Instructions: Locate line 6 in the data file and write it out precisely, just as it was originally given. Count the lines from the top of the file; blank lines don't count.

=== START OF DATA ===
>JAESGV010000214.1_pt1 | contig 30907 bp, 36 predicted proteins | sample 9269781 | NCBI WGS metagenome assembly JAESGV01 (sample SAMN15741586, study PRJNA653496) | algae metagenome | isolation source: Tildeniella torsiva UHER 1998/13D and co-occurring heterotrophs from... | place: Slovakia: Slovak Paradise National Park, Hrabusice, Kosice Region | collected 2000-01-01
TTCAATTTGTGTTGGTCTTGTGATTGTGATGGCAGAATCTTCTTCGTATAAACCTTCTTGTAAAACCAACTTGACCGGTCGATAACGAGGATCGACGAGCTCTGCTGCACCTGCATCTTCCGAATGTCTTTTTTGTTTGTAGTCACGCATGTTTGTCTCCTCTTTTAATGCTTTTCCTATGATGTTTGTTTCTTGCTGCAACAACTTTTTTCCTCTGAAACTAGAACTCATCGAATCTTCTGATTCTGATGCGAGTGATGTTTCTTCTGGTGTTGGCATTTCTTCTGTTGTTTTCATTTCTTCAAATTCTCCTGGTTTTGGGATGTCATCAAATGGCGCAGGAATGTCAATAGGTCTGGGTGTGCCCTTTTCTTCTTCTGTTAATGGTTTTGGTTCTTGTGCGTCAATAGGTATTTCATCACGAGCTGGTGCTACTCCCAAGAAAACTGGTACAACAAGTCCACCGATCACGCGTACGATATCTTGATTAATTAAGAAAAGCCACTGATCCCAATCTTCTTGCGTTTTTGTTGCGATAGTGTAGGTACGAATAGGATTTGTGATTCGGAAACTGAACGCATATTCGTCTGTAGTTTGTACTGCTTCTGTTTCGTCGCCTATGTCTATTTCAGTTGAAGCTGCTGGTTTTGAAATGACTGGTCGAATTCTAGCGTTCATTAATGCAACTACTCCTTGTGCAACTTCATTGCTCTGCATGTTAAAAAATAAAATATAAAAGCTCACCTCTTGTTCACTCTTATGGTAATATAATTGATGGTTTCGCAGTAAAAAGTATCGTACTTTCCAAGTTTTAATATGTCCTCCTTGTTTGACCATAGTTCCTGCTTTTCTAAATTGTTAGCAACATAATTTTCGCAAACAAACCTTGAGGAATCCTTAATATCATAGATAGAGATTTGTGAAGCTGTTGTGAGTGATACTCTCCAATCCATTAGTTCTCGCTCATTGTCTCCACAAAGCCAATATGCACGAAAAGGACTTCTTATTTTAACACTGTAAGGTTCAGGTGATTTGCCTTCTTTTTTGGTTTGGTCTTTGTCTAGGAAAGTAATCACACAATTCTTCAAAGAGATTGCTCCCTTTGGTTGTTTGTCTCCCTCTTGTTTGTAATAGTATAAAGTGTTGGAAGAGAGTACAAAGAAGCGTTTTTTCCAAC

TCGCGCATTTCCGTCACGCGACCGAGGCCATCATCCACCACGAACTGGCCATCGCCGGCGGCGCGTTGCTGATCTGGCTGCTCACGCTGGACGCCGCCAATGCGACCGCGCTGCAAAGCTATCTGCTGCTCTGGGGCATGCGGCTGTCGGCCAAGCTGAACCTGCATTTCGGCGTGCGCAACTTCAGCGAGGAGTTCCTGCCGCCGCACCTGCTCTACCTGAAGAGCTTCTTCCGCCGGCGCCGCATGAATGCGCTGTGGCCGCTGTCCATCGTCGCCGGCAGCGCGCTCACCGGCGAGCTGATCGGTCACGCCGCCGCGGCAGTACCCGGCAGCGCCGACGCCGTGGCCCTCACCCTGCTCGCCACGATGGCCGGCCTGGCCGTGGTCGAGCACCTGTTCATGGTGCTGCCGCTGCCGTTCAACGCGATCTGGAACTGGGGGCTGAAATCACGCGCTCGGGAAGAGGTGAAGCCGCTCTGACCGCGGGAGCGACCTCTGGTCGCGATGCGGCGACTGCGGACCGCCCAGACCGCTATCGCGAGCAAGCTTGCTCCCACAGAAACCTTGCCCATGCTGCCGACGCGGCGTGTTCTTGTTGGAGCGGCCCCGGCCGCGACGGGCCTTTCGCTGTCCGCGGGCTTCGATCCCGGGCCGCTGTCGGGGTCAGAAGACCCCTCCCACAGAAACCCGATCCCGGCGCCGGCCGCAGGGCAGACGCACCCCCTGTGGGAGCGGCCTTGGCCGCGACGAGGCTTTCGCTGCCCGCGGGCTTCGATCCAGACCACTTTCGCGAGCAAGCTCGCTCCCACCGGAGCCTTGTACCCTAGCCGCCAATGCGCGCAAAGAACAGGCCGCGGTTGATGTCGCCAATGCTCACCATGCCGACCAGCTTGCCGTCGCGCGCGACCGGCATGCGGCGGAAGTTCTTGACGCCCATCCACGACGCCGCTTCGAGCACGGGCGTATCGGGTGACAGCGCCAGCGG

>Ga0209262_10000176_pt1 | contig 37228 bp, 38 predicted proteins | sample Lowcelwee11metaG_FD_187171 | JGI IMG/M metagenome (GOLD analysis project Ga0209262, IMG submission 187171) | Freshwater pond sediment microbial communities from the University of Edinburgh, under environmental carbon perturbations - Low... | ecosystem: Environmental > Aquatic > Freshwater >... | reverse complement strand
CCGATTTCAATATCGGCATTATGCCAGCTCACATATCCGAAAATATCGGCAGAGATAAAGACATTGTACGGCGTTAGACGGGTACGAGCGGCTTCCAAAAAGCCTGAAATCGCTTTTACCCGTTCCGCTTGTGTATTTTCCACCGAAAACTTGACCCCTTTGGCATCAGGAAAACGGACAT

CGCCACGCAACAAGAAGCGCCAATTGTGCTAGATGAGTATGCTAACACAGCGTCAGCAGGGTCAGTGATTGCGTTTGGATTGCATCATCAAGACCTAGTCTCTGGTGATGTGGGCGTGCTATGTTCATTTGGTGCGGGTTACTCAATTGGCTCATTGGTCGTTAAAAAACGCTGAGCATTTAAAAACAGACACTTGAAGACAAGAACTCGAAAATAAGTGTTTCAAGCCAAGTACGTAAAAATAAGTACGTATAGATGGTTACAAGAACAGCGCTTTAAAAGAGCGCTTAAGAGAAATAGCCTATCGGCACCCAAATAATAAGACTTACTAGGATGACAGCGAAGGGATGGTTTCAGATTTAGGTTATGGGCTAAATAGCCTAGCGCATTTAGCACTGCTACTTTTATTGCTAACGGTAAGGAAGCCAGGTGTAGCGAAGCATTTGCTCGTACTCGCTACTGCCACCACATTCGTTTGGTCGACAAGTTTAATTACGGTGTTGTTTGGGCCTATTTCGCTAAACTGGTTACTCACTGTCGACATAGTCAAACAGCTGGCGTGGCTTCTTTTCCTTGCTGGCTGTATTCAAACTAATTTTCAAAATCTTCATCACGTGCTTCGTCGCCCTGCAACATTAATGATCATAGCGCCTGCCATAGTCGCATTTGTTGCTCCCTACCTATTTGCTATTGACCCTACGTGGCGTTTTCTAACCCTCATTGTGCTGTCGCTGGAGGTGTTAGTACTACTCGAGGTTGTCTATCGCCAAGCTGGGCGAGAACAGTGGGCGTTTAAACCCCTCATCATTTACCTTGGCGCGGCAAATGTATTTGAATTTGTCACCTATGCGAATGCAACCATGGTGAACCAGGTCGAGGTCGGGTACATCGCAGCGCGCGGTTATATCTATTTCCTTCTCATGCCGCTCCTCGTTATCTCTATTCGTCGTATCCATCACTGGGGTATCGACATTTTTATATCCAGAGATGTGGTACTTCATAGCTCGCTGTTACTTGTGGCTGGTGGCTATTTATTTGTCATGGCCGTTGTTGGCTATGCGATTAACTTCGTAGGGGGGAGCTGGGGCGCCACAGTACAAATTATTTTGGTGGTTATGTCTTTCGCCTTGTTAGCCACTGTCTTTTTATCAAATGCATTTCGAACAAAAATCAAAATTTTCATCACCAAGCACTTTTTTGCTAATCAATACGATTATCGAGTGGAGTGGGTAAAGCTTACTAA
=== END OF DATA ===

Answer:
CGCCACGCAACAAGAAGCGCCAATTGTGCTAGATGAGTATGCTAACACAGCGTCAGCAGGGTCAGTGATTGCGTTTGGATTGCATCATCAAGACCTAGTCTCTGGTGATGTGGGCGTGCTATGTTCATTTGGTGCGGGTTACTCAATTGGCTCATTGGTCGTTAAAAAACGCTGAGCATTTAAAAACAGACACTTGAAGACAAGAACTCGAAAATAAGTGTTTCAAGCCAAGTACGTAAAAATAAGTACGTATAGATGGTTACAAGAACAGCGCTTTAAAAGAGCGCTTAAGAGAAATAGCCTATCGGCACCCAAATAATAAGACTTACTAGGATGACAGCGAAGGGATGGTTTCAGATTTAGGTTATGGGCTAAATAGCCTAGCGCATTTAGCACTGCTACTTTTATTGCTAACGGTAAGGAAGCCAGGTGTAGCGAAGCATTTGCTCGTACTCGCTACTGCCACCACATTCGTTTGGTCGACAAGTTTAATTACGGTGTTGTTTGGGCCTATTTCGCTAAACTGGTTACTCACTGTCGACATAGTCAAACAGCTGGCGTGGCTTCTTTTCCTTGCTGGCTGTATTCAAACTAATTTTCAAAATCTTCATCACGTGCTTCGTCGCCCTGCAACATTAATGATCATAGCGCCTGCCATAGTCGCATTTGTTGCTCCCTACCTATTTGCTATTGACCCTACGTGGCGTTTTCTAACCCTCATTGTGCTGTCGCTGGAGGTGTTAGTACTACTCGAGGTTGTCTATCGCCAAGCTGGGCGAGAACAGTGGGCGTTTAAACCCCTCATCATTTACCTTGGCGCGGCAAATGTATTTGAATTTGTCACCTATGCGAATGCAACCATGGTGAACCAGGTCGAGGTCGGGTACATCGCAGCGCGCGGTTATATCTATTTCCTTCTCATGCCGCTCCTCGTTATCTCTATTCGTCGTATCCATCACTGGGGTATCGACATTTTTATATCCAGAGATGTGGTACTTCATAGCTCGCTGTTACTTGTGGCTGGTGGCTATTTATTTGTCATGGCCGTTGTTGGCTATGCGATTAACTTCGTAGGGGGGAGCTGGGGCGCCACAGTACAAATTATTTTGGTGGTTATGTCTTTCGCCTTGTTAGCCACTGTCTTTTTATCAAATGCATTTCGAACAAAAATCAAAATTTTCATCACCAAGCACTTTTTTGCTAATCAATACGATTATCGAGTGGAGTGGGTAAAGCTTACTAA